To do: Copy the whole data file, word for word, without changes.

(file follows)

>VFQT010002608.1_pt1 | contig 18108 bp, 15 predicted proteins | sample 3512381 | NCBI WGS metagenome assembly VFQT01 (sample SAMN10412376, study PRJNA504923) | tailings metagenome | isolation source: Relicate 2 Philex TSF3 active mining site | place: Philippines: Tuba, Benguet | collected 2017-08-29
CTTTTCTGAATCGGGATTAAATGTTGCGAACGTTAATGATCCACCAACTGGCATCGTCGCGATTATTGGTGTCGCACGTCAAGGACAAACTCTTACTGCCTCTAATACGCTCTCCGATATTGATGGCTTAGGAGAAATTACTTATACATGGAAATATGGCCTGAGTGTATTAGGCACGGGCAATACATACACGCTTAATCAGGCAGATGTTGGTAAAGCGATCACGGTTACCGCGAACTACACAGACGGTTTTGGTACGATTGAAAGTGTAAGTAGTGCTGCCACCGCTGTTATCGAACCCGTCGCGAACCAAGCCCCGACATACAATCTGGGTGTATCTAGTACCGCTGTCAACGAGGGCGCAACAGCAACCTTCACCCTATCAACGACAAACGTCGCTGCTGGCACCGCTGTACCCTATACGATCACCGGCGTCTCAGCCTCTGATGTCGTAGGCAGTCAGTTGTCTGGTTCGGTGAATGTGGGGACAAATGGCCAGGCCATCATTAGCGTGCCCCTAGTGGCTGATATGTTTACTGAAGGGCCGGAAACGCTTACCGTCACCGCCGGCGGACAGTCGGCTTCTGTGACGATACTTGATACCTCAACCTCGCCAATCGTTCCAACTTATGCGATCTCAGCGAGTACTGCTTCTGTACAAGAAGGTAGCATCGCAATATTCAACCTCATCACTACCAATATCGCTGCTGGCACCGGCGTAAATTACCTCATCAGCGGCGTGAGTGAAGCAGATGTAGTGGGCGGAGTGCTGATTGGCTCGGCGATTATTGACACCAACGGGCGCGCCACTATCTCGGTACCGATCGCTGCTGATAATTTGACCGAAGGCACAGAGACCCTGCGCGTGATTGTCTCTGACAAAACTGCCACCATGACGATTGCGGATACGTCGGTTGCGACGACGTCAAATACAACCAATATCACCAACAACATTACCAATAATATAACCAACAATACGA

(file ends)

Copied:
>VFQT010002608.1_pt1 | contig 18108 bp, 15 predicted proteins | sample 3512381 | NCBI WGS metagenome assembly VFQT01 (sample SAMN10412376, study PRJNA504923) | tailings metagenome | isolation source: Relicate 2 Philex TSF3 active mining site | place: Philippines: Tuba, Benguet | collected 2017-08-29
CTTTTCTGAATCGGGATTAAATGTTGCGAACGTTAATGATCCACCAACTGGCATCGTCGCGATTATTGGTGTCGCACGTCAAGGACAAACTCTTACTGCCTCTAATACGCTCTCCGATATTGATGGCTTAGGAGAAATTACTTATACATGGAAATATGGCCTGAGTGTATTAGGCACGGGCAATACATACACGCTTAATCAGGCAGATGTTGGTAAAGCGATCACGGTTACCGCGAACTACACAGACGGTTTTGGTACGATTGAAAGTGTAAGTAGTGCTGCCACCGCTGTTATCGAACCCGTCGCGAACCAAGCCCCGACATACAATCTGGGTGTATCTAGTACCGCTGTCAACGAGGGCGCAACAGCAACCTTCACCCTATCAACGACAAACGTCGCTGCTGGCACCGCTGTACCCTATACGATCACCGGCGTCTCAGCCTCTGATGTCGTAGGCAGTCAGTTGTCTGGTTCGGTGAATGTGGGGACAAATGGCCAGGCCATCATTAGCGTGCCCCTAGTGGCTGATATGTTTACTGAAGGGCCGGAAACGCTTACCGTCACCGCCGGCGGACAGTCGGCTTCTGTGACGATACTTGATACCTCAACCTCGCCAATCGTTCCAACTTATGCGATCTCAGCGAGTACTGCTTCTGTACAAGAAGGTAGCATCGCAATATTCAACCTCATCACTACCAATATCGCTGCTGGCACCGGCGTAAATTACCTCATCAGCGGCGTGAGTGAAGCAGATGTAGTGGGCGGAGTGCTGATTGGCTCGGCGATTATTGACACCAACGGGCGCGCCACTATCTCGGTACCGATCGCTGCTGATAATTTGACCGAAGGCACAGAGACCCTGCGCGTGATTGTCTCTGACAAAACTGCCACCATGACGATTGCGGATACGTCGGTTGCGACGACGTCAAATACAACCAATATCACCAACAACATTACCAATAATATAACCAACAATACGA